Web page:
[found on parents.com; by Jaclyn A. Zinn]
“If you ask a hundred different authors how they got published, you’ll get a hundred different stories,” says Pam Mu?oz Ryan, author of Mice and Beans, one of Child’s 50 Best Books of 2001. But aspiring writers — and fans — can learn and be inspired by the tales of those who’ve flourished in the field….
“The hardest thing to learn is how to communicate with your audience,” says Hoeye. “You can’t lose your voice. You must have a distinct sense of who you are and who you’re trying to talk to.” One way he honed his skills was by writing letters. “My first book, Time Stops for No Mouse, started as a series of letters to my wife who was traveling in Africa,” says Hoeye. “I didn’t know I was writing a book. It was just a way of entertaining her, but it kept growing and growing. To write a book straight through can be bewildering and intimidating.”
“Ideas come to me from everywhere-my own life, sometimes folktales,” says dePaola. “Strega Nonacame to me out of the blue, but I often get ideas from kids. The Quicksand Book is a good example of that. Children will come up to me and say, `Why don’t you write a story about….'”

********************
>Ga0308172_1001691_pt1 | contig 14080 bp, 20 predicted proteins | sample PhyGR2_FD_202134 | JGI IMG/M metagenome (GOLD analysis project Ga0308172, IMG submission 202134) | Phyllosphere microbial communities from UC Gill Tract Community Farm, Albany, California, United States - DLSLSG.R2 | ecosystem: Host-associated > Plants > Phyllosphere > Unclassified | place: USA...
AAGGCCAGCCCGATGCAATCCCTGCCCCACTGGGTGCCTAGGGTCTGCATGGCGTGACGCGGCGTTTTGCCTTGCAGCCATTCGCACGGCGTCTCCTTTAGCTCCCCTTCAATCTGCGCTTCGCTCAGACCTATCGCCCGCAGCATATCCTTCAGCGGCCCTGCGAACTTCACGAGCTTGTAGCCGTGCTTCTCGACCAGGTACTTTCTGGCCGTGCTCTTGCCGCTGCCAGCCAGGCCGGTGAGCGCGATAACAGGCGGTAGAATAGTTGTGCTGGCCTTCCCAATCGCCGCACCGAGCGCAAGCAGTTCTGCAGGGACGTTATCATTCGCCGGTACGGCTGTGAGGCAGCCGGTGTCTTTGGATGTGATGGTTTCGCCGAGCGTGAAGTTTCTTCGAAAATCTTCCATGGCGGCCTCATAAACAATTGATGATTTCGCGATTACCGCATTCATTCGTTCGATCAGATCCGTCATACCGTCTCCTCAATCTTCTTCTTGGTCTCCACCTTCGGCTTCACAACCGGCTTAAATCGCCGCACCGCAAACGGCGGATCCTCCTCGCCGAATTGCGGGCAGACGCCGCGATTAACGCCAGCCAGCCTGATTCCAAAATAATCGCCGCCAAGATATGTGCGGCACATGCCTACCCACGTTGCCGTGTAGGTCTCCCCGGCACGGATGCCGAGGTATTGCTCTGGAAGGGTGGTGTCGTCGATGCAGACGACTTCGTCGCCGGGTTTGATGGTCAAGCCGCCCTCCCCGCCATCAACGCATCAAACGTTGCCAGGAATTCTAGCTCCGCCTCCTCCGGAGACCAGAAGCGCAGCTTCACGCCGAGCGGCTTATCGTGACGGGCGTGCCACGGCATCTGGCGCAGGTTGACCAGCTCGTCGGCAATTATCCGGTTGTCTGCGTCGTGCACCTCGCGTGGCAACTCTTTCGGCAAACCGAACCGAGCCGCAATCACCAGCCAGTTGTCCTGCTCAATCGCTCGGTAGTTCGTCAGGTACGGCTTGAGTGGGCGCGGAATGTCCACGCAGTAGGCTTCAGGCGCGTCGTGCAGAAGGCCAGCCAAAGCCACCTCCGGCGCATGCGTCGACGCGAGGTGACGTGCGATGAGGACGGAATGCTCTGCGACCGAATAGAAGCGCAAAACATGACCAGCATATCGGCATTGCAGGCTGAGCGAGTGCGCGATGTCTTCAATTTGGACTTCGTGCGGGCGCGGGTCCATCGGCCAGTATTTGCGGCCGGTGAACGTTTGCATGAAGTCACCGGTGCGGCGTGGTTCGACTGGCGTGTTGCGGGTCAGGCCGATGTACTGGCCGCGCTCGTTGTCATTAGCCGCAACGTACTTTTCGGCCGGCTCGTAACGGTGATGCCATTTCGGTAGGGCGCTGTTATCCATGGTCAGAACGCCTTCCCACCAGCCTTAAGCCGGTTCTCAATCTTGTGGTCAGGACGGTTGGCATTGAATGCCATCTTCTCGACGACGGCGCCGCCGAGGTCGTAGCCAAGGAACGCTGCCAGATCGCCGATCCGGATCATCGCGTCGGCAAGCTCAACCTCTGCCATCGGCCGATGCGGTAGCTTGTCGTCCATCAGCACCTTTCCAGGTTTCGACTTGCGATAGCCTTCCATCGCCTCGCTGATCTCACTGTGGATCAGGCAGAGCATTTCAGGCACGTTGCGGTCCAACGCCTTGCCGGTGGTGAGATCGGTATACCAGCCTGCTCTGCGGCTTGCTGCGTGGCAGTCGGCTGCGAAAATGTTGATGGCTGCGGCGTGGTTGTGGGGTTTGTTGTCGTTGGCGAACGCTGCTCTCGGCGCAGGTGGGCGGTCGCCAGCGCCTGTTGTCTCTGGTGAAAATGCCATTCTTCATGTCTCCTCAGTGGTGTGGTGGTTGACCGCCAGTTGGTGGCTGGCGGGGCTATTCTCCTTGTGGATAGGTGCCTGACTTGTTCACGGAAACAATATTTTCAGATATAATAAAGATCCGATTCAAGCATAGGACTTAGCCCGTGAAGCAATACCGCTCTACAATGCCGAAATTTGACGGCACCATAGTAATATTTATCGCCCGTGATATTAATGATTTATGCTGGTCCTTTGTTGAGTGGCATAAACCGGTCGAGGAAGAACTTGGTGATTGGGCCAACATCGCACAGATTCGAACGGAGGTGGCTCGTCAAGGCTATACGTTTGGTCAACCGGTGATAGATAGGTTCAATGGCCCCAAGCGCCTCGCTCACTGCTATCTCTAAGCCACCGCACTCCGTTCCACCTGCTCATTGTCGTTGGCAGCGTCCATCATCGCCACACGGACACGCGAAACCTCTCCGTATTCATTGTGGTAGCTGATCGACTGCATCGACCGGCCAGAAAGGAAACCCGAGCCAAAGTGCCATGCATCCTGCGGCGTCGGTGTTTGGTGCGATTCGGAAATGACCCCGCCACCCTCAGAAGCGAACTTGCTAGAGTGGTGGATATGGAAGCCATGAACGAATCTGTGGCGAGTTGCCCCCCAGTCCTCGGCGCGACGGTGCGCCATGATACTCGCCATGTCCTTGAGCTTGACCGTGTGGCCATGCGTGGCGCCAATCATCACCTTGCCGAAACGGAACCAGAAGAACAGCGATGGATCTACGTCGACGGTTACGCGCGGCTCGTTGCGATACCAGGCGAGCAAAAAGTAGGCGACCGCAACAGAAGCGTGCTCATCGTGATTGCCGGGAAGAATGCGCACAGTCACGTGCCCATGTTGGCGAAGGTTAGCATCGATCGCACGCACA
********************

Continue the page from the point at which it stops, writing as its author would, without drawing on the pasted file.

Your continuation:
“Rejection can be devastating,” says Janet Stevens, author of And the Dish Ran Away with the Spoon, a Child Best Book of 2001. “You can get your heart broken. The main thing to realize is that there are so many different editors with different tastes. You have to remove yourself from it emotionally and just keep trying. You don’t have to be the best author and win all the awards; you just have to appeal to kids — that’s what’s most important.”
To read more from the authors of children’s books on parents.com, click here.